This week is Fall Prevention Awareness Week. Falls can be extremely dangerous and may cause serious injuries, debilitation and even deaths. Fortunately falls are preventable.
Liz Whitehurst, RN serves as Empath Health’s quality improvement advocate and helps lead our patient safety committee. In this Q&A, she discusses fall risk, fall prevention tips and ways Suncoast Hospice helps prevent the risk of falls for patients.
What puts people at risk for falls?
As you age, you may develop conditions that could require medications, glasses or hearing devices, and you may become unable to tend to household chores as you once did. These can be factors that could increase your risk of falling.
You may be at greater risk of falls if you:
• Fell within the past three months
• Have three or more health issues
• Have confusion, dementia, dizziness, weakness or sleepiness
How can people prevent falls?
Everyone needs to take an active role in preventing falls. You can:
• Find out if you are at risk of falling – ask your healthcare provider
• Talk with your healthcare provider or pharmacist about your medications’ side effects that may contribute to falls
• Take steps that could help reduce your risk of falling, such as have your vision checked and keep your home well-lit and free of clutter
How do we help prevent falls for patients?
Our patient safety booklet covers falls and many other safety issues. Our fall prevention program is in place to increase the quality of life for our patients by reducing the risk of harm from falls. The mission is to:
• Follow established best practices of care
• Identify fall risks
• Educate patients, families and staff
Our Care Centers use a falling leaf system to identify patients’ risk of falling. A fall assessment scale is used with patients and then corresponding colored leaves are placed on their doors to indicate fall risk.
What innovative method do we use to help keep patients with dementia safe from falls?
Our Music in Caregiving pilot program aims to reduce falls for our patients with dementia in assisted living facilities (ALFs). The specially-trained hospice aides on our care teams talk with family caregivers to learn patients’ favorite songs. Our teen volunteers load MP3 players with patients’ playlists and our aides play the music through Bluetooth speakers while giving baths or other care for patients.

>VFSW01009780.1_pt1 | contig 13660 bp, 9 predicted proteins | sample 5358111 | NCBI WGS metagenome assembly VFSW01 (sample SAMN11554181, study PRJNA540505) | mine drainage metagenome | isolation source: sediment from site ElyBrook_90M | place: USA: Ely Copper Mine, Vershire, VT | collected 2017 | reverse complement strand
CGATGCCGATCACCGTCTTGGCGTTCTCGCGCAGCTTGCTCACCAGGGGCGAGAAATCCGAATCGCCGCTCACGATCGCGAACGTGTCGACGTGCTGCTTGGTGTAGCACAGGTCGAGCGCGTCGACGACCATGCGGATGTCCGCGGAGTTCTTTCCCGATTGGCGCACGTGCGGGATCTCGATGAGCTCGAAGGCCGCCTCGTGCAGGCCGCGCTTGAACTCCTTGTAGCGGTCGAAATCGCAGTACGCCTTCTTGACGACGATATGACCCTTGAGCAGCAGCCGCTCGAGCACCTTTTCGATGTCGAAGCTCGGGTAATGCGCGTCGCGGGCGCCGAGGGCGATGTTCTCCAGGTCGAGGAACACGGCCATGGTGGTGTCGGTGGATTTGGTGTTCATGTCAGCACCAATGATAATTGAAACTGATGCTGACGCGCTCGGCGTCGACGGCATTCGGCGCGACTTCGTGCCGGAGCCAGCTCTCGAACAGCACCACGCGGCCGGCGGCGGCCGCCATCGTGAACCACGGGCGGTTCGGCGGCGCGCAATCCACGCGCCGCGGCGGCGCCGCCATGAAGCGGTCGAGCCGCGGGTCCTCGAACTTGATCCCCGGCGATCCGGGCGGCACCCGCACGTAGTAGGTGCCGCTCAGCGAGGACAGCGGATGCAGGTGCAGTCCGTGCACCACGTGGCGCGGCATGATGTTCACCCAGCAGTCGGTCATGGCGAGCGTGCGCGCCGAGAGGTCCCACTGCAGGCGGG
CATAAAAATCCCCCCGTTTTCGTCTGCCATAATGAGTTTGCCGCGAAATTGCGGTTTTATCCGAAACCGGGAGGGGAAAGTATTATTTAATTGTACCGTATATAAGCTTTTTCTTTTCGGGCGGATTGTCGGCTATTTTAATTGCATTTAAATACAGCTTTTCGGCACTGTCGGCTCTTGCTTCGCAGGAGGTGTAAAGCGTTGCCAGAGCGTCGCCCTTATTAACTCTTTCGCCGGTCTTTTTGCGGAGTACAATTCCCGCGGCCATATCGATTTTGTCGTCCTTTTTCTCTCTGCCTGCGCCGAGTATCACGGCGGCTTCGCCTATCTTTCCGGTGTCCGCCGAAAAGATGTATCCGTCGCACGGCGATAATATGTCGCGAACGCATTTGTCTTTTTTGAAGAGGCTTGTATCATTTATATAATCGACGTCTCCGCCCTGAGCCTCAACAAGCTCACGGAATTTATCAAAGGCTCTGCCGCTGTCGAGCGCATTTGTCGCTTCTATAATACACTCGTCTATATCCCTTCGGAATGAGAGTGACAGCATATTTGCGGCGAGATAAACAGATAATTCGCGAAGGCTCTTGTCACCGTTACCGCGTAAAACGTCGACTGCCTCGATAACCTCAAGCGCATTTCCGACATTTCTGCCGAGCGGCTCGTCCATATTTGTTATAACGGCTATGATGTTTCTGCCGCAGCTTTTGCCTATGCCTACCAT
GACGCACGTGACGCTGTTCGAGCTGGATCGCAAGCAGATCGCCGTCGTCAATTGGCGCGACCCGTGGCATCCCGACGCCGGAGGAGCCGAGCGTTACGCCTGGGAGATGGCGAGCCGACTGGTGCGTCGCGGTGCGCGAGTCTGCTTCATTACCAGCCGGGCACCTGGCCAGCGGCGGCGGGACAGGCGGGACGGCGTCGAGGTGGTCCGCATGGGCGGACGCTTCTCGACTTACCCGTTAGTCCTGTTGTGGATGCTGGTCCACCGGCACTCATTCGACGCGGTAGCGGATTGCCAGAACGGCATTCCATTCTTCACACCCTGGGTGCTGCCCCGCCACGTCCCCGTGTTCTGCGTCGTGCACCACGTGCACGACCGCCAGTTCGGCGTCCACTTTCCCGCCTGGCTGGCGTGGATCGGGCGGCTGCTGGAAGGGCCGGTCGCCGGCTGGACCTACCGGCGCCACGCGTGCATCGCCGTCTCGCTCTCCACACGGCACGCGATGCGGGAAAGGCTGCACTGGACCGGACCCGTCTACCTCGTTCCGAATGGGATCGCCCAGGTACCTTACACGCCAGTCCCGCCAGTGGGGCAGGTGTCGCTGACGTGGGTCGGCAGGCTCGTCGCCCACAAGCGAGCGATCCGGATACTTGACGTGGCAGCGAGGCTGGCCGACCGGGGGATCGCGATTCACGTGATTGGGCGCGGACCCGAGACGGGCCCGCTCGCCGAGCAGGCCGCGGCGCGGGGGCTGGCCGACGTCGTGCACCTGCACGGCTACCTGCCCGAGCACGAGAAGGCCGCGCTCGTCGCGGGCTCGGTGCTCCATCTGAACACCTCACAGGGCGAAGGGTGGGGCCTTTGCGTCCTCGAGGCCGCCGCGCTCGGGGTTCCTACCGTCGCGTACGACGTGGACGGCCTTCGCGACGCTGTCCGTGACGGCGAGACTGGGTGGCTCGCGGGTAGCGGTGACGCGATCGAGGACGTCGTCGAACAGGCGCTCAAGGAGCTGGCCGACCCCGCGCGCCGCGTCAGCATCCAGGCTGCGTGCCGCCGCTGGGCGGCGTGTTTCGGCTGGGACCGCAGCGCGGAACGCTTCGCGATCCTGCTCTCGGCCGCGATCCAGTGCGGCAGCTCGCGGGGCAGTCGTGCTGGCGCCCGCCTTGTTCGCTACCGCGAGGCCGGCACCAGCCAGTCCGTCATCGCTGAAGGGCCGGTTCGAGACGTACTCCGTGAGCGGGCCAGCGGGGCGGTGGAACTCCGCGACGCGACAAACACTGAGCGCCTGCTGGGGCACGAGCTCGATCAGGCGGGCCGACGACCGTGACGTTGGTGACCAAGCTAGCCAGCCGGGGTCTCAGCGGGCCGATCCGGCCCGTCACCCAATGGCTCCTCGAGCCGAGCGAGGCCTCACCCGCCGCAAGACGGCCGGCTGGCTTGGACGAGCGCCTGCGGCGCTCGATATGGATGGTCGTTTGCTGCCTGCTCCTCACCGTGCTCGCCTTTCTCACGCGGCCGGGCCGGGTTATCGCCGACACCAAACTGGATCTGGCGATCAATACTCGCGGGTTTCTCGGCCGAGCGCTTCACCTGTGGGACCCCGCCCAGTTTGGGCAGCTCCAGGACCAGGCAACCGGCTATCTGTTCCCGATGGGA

Patients with dementia, including those struggling with functioning in the evening time, may become anxious, agitated and combative and could subsequently fall. The music puts patients in a good frame of mind because they are hearing something they love.
How do we work with other care facilities to help prevent falls for patients?
We work together with our ALF and nursing home partners in the community to prevent patient falls. The emphasis is to strengthen the safety standards with our patients throughout the continuum of care. For example, if patients go from a hospital to a rehab center, the rehab needs to have the same standards. When patients move back home, there are other standards.
One example of these standards is medication reconciliation, making medications safer in our Care Centers and other care settings. As our patients transition in and out of our programs and in other areas, there’s a big focus of keeping them safe. We need to provide education and awareness about medications and safety measures to patients, families and everyone involved in care.
We are here to best care for our community. Learn more about our programs online or call us at (727) 467-7423.